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Is it possible to add a hook for custom validation of transactions with a special script "tag" in them? If so, How? In essence, I want to add something similar in functionality to bitcoin script, but far more complex that what that supports. It doesn't matter if most clients/servers will not recognize the extended bitcoin script , provided they will ignore it.

The idea is that a node, when seeing a transaction with a special script payload, would call some external validation routine and only if that succeeded would it then run the standard integrity checks.

Are there supported hooks for this in the JSON-RPC API, any of the various clients, or would it require extensive modification of the source ?

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    I don't think this will have the effect you expect it to have. All this will do is cause your client to ignore some bitcoins that other clients consider valid -- and this would apply to all bitcoins that ever "passed through" a transaction your logic rejects. Jul 7 '12 at 8:21
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If you want the standard client to ignore a part of a script, you should add it in with OP_PUSH and remove with OP_DROP, essentially making it a comment. This schema is similar to how HTML and javascript work. As long as the rest of the transaction confirms to the Bitcoin Protocol, you can put whatever data you want between those two operations, allowing you to create custom scripts.

However, such functionality is very non-standard. You would need to develop your own software for handling such scripts, and as far as I know, there isn't a program that allows you to encode messages in transaction comments easily (I've been looking for one for a long time and I wasn't able to find it).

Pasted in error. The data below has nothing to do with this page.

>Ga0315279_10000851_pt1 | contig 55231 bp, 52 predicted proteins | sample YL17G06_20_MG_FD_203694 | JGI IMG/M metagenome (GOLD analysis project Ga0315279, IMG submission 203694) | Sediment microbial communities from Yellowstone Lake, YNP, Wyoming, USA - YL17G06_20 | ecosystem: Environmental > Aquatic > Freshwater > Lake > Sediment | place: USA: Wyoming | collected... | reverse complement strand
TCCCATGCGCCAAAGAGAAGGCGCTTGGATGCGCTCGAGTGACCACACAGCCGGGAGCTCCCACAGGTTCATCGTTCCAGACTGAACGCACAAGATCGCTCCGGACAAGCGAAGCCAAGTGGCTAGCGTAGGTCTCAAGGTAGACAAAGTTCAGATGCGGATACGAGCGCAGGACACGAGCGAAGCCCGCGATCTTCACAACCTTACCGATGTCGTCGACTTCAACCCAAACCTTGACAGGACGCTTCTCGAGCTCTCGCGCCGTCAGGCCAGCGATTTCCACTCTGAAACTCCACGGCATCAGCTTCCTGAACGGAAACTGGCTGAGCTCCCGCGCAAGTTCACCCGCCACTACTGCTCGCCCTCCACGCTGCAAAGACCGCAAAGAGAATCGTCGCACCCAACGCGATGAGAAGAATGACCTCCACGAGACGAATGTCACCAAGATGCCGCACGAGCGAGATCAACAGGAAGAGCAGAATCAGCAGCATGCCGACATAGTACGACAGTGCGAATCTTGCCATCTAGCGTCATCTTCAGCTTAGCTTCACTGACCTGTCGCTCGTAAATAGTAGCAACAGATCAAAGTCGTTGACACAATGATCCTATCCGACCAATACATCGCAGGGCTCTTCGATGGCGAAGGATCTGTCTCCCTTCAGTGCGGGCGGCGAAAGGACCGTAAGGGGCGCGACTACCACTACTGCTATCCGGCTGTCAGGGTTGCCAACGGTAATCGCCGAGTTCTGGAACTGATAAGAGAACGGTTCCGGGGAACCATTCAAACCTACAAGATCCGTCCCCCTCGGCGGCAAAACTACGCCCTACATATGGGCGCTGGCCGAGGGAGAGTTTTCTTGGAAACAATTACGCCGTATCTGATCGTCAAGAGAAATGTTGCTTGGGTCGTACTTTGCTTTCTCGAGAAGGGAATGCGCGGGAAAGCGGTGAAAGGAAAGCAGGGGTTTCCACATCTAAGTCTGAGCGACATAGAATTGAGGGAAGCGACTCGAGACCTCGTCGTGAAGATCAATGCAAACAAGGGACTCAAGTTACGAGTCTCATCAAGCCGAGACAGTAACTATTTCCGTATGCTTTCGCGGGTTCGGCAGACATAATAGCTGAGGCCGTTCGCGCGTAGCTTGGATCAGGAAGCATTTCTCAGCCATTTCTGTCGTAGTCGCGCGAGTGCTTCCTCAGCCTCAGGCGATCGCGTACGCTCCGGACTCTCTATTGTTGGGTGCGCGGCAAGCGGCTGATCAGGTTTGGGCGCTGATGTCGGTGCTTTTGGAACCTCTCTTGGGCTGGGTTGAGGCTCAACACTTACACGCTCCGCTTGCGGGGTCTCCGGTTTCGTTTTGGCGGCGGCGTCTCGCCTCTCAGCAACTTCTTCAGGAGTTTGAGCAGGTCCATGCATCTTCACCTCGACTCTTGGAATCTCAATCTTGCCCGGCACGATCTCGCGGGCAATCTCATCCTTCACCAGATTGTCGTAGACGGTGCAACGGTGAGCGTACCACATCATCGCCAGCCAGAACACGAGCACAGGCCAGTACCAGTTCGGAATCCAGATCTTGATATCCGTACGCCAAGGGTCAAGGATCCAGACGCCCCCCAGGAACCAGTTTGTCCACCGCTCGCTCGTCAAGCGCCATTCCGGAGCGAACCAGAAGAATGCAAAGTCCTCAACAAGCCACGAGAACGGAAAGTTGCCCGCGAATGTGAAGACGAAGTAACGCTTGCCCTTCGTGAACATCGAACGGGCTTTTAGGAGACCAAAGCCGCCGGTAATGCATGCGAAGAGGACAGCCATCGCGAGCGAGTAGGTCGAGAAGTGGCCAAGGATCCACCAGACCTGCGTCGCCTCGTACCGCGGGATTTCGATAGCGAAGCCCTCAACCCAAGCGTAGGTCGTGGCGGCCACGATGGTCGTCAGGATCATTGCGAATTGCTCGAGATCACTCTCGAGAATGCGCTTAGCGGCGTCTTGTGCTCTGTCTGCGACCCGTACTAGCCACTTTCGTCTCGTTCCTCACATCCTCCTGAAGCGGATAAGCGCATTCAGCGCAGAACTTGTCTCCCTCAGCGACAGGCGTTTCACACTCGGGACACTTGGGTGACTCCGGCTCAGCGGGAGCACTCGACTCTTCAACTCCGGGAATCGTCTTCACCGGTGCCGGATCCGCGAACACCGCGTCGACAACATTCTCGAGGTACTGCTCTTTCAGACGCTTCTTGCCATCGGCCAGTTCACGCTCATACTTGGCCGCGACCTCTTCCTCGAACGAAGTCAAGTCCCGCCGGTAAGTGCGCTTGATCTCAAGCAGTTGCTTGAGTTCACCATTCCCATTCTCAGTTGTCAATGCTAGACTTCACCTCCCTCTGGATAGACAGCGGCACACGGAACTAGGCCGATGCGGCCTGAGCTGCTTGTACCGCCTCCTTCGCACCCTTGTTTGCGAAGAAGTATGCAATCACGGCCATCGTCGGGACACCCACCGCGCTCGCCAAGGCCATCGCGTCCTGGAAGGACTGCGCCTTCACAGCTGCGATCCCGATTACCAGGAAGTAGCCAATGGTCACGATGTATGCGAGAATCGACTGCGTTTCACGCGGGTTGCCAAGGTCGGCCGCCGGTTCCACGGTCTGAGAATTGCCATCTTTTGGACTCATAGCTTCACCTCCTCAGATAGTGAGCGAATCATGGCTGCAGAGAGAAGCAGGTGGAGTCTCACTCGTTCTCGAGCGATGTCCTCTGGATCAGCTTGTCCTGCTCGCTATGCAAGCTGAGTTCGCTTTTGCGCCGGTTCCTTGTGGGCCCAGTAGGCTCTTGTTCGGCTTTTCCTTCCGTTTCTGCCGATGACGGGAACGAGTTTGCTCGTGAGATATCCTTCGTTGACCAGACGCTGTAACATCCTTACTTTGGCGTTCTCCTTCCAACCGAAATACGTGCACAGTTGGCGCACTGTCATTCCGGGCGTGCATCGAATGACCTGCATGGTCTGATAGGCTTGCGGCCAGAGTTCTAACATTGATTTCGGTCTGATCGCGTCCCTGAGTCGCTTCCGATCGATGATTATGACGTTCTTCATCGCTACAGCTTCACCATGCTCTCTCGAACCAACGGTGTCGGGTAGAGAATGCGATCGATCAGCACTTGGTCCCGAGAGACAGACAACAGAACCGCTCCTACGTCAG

Alternatively, you could create your own version of Bitcoin and incorporate your non-standard scripts into it, similarly to how Namecoin operates. This would take more effort, but offer a lot more freedom.

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It would require a change in the protocol to allow for the use of external validation routines, or any bitcoins spent using the "special" script will never again be spendable by any standard Bitcoin client.

None of the currently available clients offer this feature.

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The only data belonging in the block chain is what is necessary for the world to verify it is valid. Anything else is essentially private information between the sender and the receiver.

I don't think there is much point in having nodes with local stricter additional validation rules. What if a transaction is sent that you yourself don't accept, but the rest of the world does?

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